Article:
Another solution may be a more dramatic take on computational problems by developing computers like brains or using brains, themselves, to perform computational tasks. No matter how you look at it, something needs to be done soon to improve the performance of computers and remove our dependency on more powerful silicon-based devices.


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IBM’s Nanoscale Solution

Carbon nanotubes are not exactly the stuff of science fiction but rather science fact. These tiny tubes are a big contender in the “material for the future” contest because they are super strong, very conductive, and—above all else—very tiny. These structures, which are only one atom thick, consist of carbon atoms covalently bonded in a tube-like structure which have seen practical use already in applications including atomic force microscope probes, composite materials, and even bicycles.

However, their electrical characteristics are yet to be exploited and this is what IBM has in mind for chips of the future.


A visualization of carbon nanotube structures. Image courtesy of  Michael Ströck  [CC-BY-SA]


The problem with carbon nanotubes is that, while individual tubes are fantastic, they are not the easiest material to manipulate and turn into useful structures. When creating the structures, the carbon tube mixture consists of different lengths of tubes with different conductive properties (some metallic and some semiconducting). This is not ideal for the creation of a semiconductor device. So researchers were forced to create the required structures manually.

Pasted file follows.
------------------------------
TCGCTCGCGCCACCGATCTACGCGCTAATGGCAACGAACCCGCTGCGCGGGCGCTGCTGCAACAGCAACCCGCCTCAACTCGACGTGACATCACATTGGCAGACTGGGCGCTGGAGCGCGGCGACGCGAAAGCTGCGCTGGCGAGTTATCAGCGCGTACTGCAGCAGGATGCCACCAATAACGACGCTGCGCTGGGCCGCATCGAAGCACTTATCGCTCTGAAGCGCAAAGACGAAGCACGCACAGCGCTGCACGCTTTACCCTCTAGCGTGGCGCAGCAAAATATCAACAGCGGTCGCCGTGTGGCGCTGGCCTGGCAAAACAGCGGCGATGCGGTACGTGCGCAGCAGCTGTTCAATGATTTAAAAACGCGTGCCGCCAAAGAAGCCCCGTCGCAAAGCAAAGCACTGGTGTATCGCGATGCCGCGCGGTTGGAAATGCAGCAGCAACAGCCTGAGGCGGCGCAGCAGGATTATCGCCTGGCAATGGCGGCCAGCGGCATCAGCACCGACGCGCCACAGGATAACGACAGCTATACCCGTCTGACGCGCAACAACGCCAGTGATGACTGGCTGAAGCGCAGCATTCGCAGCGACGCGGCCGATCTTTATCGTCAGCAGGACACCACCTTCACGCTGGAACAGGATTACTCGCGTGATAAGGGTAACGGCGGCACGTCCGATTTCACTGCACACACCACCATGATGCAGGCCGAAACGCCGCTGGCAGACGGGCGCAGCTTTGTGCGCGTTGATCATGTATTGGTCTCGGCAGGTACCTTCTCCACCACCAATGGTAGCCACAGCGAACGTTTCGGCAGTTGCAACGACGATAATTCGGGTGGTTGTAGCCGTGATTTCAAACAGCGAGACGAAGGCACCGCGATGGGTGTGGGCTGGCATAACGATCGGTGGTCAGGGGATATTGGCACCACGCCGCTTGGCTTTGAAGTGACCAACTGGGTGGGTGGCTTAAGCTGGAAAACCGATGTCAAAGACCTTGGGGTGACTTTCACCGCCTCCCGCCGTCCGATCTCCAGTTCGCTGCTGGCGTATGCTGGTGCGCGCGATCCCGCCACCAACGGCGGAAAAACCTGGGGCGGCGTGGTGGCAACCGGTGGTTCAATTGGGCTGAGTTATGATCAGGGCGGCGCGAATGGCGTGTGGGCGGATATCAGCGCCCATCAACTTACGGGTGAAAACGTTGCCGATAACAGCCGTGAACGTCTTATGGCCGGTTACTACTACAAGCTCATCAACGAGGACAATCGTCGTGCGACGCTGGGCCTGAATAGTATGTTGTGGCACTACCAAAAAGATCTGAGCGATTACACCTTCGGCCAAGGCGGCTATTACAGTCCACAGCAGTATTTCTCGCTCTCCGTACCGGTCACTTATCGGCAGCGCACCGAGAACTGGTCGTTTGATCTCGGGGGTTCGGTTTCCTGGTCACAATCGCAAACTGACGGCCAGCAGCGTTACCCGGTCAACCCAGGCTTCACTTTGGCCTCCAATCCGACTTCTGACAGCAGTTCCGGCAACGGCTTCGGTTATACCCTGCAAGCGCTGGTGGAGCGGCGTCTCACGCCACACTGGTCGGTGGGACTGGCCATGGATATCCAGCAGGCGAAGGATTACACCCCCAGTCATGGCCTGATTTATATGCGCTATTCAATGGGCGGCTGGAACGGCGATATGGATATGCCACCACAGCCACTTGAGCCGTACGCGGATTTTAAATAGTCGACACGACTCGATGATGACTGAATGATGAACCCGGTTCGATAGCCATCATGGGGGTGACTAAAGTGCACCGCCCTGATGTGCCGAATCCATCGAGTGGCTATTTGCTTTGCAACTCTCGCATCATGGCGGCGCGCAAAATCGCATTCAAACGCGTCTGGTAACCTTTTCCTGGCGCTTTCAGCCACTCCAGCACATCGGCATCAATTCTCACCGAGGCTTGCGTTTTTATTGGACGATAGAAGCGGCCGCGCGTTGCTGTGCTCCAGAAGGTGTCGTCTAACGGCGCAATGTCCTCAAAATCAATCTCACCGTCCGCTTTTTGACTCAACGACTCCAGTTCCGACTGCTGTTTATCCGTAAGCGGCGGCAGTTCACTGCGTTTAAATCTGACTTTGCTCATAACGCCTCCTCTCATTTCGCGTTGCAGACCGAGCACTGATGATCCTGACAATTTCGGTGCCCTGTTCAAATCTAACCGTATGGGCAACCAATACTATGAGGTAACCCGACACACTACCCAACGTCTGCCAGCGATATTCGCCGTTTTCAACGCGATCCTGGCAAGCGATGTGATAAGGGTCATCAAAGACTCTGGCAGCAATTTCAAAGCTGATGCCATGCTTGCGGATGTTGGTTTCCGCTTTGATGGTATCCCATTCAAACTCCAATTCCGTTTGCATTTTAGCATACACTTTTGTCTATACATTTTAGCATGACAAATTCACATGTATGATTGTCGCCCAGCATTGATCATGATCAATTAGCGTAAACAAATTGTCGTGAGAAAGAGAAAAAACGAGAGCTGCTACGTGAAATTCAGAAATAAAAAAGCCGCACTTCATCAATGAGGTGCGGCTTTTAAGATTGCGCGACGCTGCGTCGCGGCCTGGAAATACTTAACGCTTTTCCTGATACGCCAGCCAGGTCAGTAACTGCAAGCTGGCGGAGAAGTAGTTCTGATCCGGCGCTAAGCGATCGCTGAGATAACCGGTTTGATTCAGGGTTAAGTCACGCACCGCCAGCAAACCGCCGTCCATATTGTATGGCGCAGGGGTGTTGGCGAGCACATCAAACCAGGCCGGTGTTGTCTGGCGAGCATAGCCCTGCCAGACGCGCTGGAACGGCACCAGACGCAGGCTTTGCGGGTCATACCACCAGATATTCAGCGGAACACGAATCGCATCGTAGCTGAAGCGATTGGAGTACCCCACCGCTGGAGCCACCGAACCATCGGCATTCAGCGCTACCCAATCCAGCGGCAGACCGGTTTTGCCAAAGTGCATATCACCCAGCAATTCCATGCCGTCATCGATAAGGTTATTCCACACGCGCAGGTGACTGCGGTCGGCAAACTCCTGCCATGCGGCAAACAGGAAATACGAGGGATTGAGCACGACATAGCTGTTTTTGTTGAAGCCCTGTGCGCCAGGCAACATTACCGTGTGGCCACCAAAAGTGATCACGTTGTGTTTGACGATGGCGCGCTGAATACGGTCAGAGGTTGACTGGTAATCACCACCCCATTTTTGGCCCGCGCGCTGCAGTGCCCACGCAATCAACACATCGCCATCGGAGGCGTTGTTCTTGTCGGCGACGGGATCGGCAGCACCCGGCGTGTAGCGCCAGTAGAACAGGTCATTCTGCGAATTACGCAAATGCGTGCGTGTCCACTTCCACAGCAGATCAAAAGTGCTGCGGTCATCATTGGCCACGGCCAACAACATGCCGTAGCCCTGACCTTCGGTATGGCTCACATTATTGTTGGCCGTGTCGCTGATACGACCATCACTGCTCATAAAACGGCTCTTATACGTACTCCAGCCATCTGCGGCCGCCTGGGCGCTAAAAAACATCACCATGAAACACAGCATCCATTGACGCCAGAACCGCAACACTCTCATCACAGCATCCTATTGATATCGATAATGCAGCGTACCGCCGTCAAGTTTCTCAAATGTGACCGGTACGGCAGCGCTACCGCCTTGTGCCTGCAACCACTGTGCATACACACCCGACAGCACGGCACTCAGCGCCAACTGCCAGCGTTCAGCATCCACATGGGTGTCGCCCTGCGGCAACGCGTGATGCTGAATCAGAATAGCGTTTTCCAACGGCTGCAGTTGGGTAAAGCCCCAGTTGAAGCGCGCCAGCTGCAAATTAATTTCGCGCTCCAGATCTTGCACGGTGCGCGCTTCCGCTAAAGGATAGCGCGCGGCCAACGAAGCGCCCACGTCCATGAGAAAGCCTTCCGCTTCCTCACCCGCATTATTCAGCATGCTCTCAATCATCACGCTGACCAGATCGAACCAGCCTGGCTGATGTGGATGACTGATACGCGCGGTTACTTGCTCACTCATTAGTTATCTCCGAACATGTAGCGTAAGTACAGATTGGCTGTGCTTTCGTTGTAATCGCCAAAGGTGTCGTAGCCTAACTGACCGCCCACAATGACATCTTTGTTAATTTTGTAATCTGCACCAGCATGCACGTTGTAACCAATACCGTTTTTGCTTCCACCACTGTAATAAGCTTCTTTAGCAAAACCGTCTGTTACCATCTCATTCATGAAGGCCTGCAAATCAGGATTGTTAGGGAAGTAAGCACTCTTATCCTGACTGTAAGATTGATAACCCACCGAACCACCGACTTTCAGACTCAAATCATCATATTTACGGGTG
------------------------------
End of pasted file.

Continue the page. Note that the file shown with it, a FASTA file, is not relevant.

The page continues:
IBM later discovered that, if the right voltage was applied to the mixture, the metallic carbon nanotubes incinerated, leaving behind semiconducting tubes. While semiconducting tubes can now be separated, there is still the problem of structural arrangement. Attaching nanotubes together was thought to be nearly impossible but researchers at IBM again proved this wrong by attaching molybdenum to the ends of the tubes which can be used to “glue” tubes together. The inclusion of the molybdenum does not impact on the electrical characteristic of the nanotubes which is vital for functional electronic devices.